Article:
The Great Pretender 4

I’m an expert at some things that I wish I weren’t. Like acting, even when there’s no camera.

For instance, I know how to keep my facial expression the same when someone hurts my feelings. And I know how to conduct myself around someone who broke my heart or my trust.

How did I get there? As kids, we weren’t encouraged to express our disagreement; it was considered disrespectful. So, even when I disagreed with decisions or punishments, or was disappointed with an outcome, I pretended everything was okay. As a result, at an early age I became The Great Pretender.

Remember that old song by The Platters? That was me. I took that “pretending” into all my friendships and interactions. As I grew, my “pretender” grew. I didn’t require anyone to live up to my standards or requirements for friendship; I only wanted their presence. I performed again and again. Even after learning that being in a crowd wouldn’t fill the void, I performed. And had the nerve to be surprised when it never worked!

Thankfully, I ran across a few people who weren’t interested in my award-winning performances. They wanted to know the real me and be in a mutually beneficial, open and honest relationship. And if you’re a people-pleaser like I was, there are likely some folks who want to get to the real you, too. It takes work to share authentically. Here is the first step I took to embrace the discomfort and experience transformation:

I started to acknowledge and admit each time I lied.

This is tough; but once you develop the habit, it gets easier. Need an example? In conversation, I’d exaggerate a point, or my feelings. Rather than glossing over it, I called it out. Literally. For example, say a friend didn’t come through. I was known to say: Oh, it’s okay. Because once I  calmed down and nothing could be done, I preferred to let it go.

When I started acknowledging it was okay now, but I had other feelings in the moment, it went something like: I’m lying. It wasn’t okay and I talked about you really bad in my head when I realized you forgot about me. But I know in the future to remind you or have a back-up. Adding dialogue that’s not inflamed by emotions helps both parties. They got to acknowledge and/or apologize and I got to truly forgive rather than swallowing those feelings.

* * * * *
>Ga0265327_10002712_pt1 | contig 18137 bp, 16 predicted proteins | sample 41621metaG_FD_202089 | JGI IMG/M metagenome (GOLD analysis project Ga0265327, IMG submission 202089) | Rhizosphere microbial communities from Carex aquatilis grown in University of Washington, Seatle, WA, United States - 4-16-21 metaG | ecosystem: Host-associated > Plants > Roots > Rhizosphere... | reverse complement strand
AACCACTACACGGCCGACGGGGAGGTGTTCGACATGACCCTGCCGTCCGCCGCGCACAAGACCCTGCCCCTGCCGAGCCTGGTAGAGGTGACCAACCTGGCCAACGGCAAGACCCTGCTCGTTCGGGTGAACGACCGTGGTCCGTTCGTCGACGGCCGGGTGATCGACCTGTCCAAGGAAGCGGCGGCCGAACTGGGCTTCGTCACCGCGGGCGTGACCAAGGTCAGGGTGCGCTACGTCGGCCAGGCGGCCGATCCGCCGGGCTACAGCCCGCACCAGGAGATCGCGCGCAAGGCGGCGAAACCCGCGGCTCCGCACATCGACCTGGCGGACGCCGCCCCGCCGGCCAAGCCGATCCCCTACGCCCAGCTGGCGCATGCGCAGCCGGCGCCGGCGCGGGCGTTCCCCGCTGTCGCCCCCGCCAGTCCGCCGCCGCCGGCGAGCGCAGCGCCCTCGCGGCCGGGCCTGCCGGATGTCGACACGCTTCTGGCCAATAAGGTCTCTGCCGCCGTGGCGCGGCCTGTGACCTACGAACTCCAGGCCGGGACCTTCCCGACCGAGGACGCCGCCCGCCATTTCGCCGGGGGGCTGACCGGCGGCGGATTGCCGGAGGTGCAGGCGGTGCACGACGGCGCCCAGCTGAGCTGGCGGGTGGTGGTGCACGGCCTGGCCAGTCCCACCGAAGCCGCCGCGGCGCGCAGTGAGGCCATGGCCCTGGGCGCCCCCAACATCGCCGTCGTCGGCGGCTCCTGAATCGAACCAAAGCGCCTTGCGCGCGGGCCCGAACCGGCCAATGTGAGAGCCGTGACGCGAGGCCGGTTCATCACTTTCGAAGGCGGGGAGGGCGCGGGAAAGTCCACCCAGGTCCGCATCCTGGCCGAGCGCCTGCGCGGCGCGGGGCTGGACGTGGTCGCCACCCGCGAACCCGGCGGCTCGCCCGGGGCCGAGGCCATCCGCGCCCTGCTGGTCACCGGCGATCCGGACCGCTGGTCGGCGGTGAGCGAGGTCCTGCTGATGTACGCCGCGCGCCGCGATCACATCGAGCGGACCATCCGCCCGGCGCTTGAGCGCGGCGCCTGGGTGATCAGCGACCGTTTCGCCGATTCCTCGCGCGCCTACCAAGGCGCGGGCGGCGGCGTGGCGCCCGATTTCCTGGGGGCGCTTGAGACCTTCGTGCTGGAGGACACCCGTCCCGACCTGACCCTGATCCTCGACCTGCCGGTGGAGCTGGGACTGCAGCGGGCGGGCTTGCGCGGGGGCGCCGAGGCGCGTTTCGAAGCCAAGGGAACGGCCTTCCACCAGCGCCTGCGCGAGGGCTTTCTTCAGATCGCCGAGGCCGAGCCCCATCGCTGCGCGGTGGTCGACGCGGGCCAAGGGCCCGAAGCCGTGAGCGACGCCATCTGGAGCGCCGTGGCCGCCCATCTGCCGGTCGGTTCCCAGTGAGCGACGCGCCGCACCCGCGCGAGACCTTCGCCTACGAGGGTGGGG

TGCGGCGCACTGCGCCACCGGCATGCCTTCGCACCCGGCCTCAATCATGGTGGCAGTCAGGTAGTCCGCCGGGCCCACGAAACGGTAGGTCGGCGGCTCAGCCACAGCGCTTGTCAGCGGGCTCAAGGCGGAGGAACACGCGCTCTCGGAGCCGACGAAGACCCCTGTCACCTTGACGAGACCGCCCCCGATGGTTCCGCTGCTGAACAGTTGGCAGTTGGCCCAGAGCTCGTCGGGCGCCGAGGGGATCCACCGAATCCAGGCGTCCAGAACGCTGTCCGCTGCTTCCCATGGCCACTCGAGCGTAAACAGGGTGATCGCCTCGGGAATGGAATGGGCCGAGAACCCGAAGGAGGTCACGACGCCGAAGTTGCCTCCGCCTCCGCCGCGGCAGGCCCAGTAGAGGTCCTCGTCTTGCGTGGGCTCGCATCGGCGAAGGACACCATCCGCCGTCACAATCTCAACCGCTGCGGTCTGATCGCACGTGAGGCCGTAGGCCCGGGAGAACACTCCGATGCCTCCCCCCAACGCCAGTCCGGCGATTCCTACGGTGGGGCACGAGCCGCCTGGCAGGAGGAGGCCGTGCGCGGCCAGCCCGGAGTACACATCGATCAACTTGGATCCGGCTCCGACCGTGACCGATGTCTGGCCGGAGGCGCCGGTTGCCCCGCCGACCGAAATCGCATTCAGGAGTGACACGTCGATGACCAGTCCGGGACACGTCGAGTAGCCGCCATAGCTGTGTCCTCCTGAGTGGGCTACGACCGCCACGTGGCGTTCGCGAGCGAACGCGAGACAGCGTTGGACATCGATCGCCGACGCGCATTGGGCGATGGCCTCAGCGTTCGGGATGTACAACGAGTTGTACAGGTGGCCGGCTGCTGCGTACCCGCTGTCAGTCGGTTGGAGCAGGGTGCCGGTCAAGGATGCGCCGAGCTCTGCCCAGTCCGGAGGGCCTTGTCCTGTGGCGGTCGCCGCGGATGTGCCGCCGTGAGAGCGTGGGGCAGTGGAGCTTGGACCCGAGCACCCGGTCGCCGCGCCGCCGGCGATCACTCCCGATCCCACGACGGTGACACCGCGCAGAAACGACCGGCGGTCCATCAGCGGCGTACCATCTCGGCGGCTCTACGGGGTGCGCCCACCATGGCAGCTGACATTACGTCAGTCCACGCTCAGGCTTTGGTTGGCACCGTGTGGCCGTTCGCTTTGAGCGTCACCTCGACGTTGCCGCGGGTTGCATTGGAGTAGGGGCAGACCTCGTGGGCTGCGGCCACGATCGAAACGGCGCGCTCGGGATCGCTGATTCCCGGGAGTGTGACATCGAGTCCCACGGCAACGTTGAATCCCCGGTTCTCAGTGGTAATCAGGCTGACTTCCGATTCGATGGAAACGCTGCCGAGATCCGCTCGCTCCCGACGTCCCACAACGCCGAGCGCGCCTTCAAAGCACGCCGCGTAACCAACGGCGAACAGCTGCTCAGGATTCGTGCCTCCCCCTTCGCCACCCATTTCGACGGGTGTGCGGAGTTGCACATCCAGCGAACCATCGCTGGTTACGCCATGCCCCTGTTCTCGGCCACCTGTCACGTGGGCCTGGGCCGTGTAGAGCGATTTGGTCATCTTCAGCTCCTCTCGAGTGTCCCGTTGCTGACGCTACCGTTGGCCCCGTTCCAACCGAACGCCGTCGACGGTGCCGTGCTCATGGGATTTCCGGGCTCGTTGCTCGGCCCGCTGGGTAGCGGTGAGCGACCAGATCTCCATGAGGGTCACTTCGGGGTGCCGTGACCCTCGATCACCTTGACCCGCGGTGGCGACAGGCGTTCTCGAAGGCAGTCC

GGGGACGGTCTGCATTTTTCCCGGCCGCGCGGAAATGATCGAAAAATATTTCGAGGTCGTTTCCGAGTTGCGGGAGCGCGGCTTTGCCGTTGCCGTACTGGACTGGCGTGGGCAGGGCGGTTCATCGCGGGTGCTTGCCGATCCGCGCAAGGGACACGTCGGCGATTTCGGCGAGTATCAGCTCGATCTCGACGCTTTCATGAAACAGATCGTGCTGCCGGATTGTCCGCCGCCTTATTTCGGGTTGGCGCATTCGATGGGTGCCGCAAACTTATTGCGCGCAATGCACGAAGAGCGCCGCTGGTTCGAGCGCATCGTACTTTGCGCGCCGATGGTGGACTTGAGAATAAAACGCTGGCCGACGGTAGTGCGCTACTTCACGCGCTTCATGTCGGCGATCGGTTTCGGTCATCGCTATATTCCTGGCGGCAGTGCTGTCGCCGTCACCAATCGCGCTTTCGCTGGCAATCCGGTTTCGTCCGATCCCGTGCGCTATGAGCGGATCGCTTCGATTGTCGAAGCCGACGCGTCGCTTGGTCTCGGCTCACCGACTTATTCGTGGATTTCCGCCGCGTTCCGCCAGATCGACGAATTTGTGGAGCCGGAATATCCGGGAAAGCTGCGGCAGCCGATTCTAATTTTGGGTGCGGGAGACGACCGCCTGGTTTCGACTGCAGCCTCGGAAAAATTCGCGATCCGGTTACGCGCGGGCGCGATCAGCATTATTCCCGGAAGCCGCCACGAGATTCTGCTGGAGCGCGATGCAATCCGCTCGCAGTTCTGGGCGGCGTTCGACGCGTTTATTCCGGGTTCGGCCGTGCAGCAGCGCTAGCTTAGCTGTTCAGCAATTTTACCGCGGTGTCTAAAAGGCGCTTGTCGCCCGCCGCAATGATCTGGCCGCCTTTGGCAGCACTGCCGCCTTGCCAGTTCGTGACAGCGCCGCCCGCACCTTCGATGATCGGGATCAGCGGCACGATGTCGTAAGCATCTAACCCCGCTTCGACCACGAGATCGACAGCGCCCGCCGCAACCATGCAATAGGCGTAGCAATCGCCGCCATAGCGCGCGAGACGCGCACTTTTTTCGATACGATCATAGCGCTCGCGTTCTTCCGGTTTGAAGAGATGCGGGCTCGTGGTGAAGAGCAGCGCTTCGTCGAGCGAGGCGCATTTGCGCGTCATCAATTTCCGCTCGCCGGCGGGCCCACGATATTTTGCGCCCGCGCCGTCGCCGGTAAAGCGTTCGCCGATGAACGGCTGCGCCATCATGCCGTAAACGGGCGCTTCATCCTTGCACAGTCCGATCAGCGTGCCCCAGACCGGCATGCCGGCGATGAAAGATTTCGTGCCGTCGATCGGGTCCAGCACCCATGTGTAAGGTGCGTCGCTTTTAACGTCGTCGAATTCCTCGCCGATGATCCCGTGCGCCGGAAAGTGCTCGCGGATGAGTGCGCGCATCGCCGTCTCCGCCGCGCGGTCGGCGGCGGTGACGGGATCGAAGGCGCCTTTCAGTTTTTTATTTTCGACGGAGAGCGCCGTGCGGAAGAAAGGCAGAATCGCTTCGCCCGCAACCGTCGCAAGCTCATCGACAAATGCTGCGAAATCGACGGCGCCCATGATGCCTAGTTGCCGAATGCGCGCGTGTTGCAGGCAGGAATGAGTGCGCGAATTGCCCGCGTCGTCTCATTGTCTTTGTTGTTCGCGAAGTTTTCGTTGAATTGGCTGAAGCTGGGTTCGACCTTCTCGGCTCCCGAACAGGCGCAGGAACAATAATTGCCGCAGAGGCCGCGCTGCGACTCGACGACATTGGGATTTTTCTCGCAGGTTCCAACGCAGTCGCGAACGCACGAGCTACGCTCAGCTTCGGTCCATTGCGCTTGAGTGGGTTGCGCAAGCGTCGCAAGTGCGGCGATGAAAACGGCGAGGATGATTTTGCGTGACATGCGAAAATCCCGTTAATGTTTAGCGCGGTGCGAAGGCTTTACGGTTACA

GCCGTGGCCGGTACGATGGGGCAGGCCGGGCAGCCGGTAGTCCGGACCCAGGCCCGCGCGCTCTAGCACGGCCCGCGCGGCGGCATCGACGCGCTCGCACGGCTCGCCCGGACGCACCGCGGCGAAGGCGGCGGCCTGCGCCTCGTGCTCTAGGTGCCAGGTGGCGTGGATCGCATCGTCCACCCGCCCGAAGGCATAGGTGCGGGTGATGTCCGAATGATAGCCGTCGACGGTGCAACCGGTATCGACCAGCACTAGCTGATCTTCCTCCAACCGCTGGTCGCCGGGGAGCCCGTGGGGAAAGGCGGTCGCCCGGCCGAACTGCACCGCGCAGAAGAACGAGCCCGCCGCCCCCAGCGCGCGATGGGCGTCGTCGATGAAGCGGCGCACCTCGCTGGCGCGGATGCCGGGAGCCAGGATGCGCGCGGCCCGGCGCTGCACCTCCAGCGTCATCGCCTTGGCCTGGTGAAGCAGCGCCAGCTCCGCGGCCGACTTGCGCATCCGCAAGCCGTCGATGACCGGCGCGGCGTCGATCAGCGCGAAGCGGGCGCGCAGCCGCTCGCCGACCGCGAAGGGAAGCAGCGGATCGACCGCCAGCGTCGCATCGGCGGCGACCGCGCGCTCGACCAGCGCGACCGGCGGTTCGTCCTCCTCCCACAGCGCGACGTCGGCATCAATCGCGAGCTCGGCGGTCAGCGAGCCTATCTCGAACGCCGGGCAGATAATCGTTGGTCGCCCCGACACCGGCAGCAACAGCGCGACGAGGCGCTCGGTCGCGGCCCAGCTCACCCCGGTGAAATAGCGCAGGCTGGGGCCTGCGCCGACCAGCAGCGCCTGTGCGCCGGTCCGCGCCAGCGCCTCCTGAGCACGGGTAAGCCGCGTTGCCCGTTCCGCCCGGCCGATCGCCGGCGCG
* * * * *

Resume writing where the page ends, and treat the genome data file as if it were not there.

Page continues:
Over time I didn’t have to say ‘I lied,’ because I learned to calmly acknowledge my feelings in the moment. Also, I know when something is too touchy for discussion and I hold it until I can express it well. Operation No More Pretending – in full effect.

Have you learned to overcome pretending in your relationships? I’ll share another step I took next week, but I’d love to hear your thoughts in the meantime. Share in the comments!

Leave a comment

Your email address will not be published.

4 thoughts on “The Great Pretender

  • Arnita

    This is a challenging topic for me. Necessary and transformative, but challenging nonetheless. I was in a relationship with a pretender, but he constantly remarked I was offensive and insensitive because of truth-telling. It was truth-telling with peaceful restraint, but still, he perceived me as hostile. The challenge for me is the balance between remaining true to myself with truth-telling partnered with peaceful restraint with groups of people who collectively choose to remain pretenders. Presently, this describes my situation at work.

    • Lisa E Williams Post author

      When we aren’t ready for the truth, the response is typically hostile. My hostile responses back in the day manifested as envious sarcasm. Thankful for repentance and deliverance!

  • Hephzibah Miller

    Thank you for this Lisa. I say it’s okay also sometimes when I’ve been let down by friends because I got over it in my mind and by the time I talked to them some time had passed. I thought I’m not trying to be petty bringing it up again. This was a good tool to help me be honest with them and the dialog that needs to happen.
    Keep it up. We need you!